Sunday, April 26, 2015

"Francis: Facts + Fears Moving Forward"

Our correspondent, Guy Noir, writes in recommendation of Ross Douthat's article, "Will Pope Francis Break the Church?" (Atlantic, May 2015), and calls Ross Douthat's article
A masterful mash-up of three biographies, and an irenic marshaling of words that nonetheless confirms the instincts of many: Francis is a genial, aging Jesuit who believes, yes, but has also lived such a varied life, witnessed so much Catholicism that seems in spirit so unChristian, and finally followed the reigning progressive-moderate theology to its logical conclusions. And so he's inevitably become a Vatican version of a disarming, retirement-aged Barrack Obama. Once you see it, you can't not — all the explanations and conservative Catholic spin to the contrary.
Is that a fair characterization of Douthat's article? Is it a fair characterization of the pontificate of Pope Francis? This isn't the first time I've heard such parallels drawn, even by well-known conservative Catholic colleagues. I hardly know what to say. Douthat is a thoughtful, respected journalist, but we also do need to read widely and carefully.

"After all that," says Noir, "read Mullarkey if you can." He refers to Maureen Mullarkey's "Notes on an Idol" (First Things, April 21, 2015), in which she says, among other things:
"The mission of the Church is to keep man mindful that he has another life to live. When the Church maneuvers to be counted a player among the principalities and powers, the subversion of Christian truth and charity has begun."
Finally, Noir asks, echoing the title of Douthat's article: "Can a successor of St. Peter break the Church? I don't know. But he most certainly can subvert its mission and contribute to its deformation."

We Catholics do have an extensive historical list of "anti-popes" and "bad popes," true. I think an acquaintance with that history bolsters our confidence that the Church can weather just about any storm; but I also do know that we are not absolved by our faith in that tenet from our own responsibility in defending and supporting and promoting the Catholic Faith in our own lifetimes.


Jacobi said...

I would say Francis is a Bishop, with limited vision, from an obscure diocese on the remote edge of the civilised world, Buenos Aires, a nice town, a jolly town, which I used to know quite well, but certainly far from the centre of the universe.

The second session of the Synod on the family will decide his place in the history of the Church. If he permits the impermissible, that is that those in mortal sin and therefore not in a state of grace be allowed to receive Holy Communion, then he will have triggered the inherent split which is in the Church today, a silent Schism of the Modernists, to break out into open Schism and therefore a new Reformation, with much, but not all, of the Germanic countries breaking away to form their own Schismatic heretical church.

We shall see!

Anonymous said...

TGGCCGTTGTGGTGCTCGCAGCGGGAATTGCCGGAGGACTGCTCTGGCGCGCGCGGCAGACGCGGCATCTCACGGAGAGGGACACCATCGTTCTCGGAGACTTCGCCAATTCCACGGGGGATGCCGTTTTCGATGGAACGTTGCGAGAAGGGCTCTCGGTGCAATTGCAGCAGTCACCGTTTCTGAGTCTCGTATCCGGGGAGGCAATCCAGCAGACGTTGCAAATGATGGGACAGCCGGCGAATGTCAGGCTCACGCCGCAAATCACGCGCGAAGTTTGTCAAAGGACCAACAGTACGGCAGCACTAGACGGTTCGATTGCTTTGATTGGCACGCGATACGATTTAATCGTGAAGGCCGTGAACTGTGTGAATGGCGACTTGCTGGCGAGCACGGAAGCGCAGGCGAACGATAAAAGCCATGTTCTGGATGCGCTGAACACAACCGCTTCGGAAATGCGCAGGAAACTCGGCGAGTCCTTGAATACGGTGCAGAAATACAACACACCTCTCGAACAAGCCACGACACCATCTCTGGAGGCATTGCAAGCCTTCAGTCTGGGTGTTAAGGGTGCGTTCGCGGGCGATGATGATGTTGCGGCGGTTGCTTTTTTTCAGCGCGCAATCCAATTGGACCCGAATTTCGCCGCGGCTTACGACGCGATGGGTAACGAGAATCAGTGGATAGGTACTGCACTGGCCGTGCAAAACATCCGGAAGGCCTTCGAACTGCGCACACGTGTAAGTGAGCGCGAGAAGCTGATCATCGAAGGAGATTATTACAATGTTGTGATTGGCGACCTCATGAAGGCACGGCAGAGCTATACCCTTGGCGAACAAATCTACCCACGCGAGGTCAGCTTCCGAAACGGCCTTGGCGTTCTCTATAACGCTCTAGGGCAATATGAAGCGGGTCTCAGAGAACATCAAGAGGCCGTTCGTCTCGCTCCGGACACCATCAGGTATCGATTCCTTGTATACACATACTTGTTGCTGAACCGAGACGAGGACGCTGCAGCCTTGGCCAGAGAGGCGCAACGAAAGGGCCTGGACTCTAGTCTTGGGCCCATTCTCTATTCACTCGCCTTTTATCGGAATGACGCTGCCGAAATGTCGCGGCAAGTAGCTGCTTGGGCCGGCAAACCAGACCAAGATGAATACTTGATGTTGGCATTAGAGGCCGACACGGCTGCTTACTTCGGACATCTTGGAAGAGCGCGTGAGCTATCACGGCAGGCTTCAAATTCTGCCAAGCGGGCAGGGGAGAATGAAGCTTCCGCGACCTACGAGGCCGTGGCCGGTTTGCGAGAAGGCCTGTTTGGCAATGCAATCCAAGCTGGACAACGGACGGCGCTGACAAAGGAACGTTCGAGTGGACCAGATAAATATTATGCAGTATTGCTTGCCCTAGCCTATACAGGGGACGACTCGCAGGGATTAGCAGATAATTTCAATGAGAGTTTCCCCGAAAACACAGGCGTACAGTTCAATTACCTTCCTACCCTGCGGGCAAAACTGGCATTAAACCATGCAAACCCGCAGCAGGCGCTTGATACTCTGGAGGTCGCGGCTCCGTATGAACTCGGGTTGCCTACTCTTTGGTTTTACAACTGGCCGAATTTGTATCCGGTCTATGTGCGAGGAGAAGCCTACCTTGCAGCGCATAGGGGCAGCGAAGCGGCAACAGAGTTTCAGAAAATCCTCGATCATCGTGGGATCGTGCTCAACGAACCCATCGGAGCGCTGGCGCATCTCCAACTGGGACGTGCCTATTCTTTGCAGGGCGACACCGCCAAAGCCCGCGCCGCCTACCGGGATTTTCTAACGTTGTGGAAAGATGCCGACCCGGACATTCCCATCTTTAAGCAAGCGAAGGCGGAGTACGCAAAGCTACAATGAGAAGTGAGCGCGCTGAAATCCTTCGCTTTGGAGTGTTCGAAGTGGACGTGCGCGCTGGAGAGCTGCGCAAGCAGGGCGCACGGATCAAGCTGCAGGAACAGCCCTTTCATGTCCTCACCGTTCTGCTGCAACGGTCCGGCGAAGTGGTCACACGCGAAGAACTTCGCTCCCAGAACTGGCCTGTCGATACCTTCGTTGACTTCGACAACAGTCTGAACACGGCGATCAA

The Church is already splintered/ broken or whatever one wants to call it. Jorge is merely ensuring that there will be no sequestering this pandemonium in the forseeable future.

Mundabor has this man pegged!

Beefy Levinson said...

I expect that as the Vatican II generation goes on to its eternal reward, Francis will become their new totem. Catholics will endlessly argue over what Francis really means, and much progressive buffoonery will be rationalized as being "in the spirit of Pope Francis."

Paul Borealis said...

Perhaps unfortunate steps necessary for the sin of scandal have already been taken.

At any rate, it is difficult for me to grasp and understand how teachings, re: the Council of Trent, on the preparation for worthy reception of the Holy Eucharist, contrition, Penance, the bond and Sacrament of Matrimony, adultery, etc., can be cast aside without grave consequences.

Will the Church directly induce her children to do things which apparently cannot be done without sin?


"Recent Proposals for the Pastoral Care of the Divorced and Remarried: A Theological Assessment"

Nova et Vetera, English Edition, Vol. 12, No. 3 (2014): 601-630


Paul Keller, O.P., "Is Spiritual Communion for Everyone?"

Nova et Vetera, English Edition, Vol. 12, No. 3 (2014): 631-655

RFGA, Ph.D. said...

V2 meant for many Catholics, 'Yippy, now we get to have fun like everyone else- sex, drugs, and R&R and upbeat worship services here we come!' Many of those modernists are apparently happy with the changes that that license (not freedom) has wrought, empty pews and recent Church scandals notwithstanding. Persuading them that such worldliness is unbecoming a Catholic only invites the old 'judgmental' canard. They simply do not want to go back to what they view as the bad, old 'insular' days. But here's the thing: THEIR days are numbered and their children have left the Faith in droves. Thus, the future of the HMC belongs to precious, smiling little faces like the ones I see every Sunday morning at St. Josaphat, my reprieve from modernity, and priests like the 2 tradition-loving seminarians who provide them with their catechesis. Having witnessed and fully understood the unholy disaster that is the post-Conciliar rapprochement between worldly Catholics and their capitalist idols, they will be intellectually and spiritually positioned to restore HMC to all of Her former counter-cultural glory. ('By ye fruits ye shall be known.' Where is the modernists' St. Thomas? Raphael? Dante? The whole thing is culturally bankrupt.) Amen. RFGA, Ph.D.